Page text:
Detect and Prevent Construction Fraud

scattered words with red pin on the word fraud

The average construction fraud scheme costs business owners $227,000 before it is detected.

August 28, 2018
Tiffany Couch - Construction Executive

With construction ramping up in many markets, construction firms plan to hire more workers, indicating the industry's continued optimism about a healthy economy. It's news that is both exciting and perhaps a little daunting: hiring competent, qualified tradespeople is challenging under any conditions. No one wants to hire a poor employee—or worse, someone who turns out to be a thief.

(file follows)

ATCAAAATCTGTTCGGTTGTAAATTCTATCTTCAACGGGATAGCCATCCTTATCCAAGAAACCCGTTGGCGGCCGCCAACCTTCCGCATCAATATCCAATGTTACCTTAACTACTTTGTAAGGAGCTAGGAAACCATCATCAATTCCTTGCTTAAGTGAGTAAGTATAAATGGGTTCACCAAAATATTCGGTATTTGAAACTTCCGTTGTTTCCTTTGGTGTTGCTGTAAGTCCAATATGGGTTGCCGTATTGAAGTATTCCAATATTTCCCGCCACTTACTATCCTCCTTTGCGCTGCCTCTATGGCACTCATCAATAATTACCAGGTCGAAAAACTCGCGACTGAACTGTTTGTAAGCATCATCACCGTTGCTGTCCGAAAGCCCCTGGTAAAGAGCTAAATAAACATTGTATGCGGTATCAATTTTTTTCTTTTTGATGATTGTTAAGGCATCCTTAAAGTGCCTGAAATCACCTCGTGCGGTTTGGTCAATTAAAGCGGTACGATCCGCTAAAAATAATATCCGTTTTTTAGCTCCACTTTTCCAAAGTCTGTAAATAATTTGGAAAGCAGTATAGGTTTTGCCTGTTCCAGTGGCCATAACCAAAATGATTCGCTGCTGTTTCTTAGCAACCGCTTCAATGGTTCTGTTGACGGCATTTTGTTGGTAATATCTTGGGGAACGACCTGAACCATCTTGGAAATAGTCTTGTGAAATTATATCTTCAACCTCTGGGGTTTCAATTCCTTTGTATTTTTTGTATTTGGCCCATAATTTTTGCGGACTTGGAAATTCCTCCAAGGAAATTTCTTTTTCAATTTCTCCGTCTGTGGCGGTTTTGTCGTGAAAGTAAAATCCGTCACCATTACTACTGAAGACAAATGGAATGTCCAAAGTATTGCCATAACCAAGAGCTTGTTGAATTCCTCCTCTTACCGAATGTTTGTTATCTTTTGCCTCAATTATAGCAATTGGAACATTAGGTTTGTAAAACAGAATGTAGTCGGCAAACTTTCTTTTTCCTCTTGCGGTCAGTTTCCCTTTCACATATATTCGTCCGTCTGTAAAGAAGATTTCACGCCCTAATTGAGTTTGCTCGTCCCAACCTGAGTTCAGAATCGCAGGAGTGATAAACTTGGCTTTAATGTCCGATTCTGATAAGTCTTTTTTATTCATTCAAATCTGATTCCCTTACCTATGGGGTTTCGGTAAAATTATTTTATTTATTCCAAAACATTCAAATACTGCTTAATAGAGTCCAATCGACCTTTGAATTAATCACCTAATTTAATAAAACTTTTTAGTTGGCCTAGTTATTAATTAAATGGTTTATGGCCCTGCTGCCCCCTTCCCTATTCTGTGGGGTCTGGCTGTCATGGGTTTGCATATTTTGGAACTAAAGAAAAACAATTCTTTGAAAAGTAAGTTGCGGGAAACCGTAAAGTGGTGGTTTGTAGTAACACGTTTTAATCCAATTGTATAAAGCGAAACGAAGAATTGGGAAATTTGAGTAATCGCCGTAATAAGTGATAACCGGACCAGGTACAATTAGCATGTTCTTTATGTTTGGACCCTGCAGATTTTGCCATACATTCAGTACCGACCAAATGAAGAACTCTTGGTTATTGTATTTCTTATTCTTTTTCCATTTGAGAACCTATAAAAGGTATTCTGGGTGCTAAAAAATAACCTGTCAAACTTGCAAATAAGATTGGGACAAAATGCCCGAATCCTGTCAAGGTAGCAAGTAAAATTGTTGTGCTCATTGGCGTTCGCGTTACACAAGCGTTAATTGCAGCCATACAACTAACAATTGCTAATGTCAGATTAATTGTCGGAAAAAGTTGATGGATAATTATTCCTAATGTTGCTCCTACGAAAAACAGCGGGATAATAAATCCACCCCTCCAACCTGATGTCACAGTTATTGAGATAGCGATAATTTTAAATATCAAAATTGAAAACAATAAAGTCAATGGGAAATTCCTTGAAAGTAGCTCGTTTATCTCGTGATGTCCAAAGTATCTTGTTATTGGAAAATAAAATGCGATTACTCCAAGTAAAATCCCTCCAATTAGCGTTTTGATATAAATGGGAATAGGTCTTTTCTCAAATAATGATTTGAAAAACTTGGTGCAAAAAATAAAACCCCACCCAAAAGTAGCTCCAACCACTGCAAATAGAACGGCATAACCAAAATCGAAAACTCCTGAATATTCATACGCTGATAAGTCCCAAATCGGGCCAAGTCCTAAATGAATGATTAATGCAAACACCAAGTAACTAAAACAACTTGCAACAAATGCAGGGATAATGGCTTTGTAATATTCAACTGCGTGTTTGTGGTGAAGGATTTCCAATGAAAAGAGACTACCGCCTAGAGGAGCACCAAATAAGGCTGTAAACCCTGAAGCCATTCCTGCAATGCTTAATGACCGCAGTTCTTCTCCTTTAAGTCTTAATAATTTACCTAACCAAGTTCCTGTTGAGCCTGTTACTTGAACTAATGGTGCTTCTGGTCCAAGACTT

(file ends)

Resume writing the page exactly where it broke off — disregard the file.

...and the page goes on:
While no industry is immune to occupational fraud, the construction industry is one of the harder hit. The average construction fraud scheme costs business owners $227,000 before it is detected. Worse, the fraudster is very often someone the employer implicitly trusts, making it even harder to believe the company has been the victim of insider theft. Fraud can hurt a business's reputation, cost thousands and betray trust. It may seem uncontrollable and unforeseeable unless employers know how to detect and deter fraudulent behavior.

Reprinted courtesy of Tiffany Couch, Construction Executive, a publication of Associated Builders and Contractors. All rights reserved.

Ms. Couch may be contacted at


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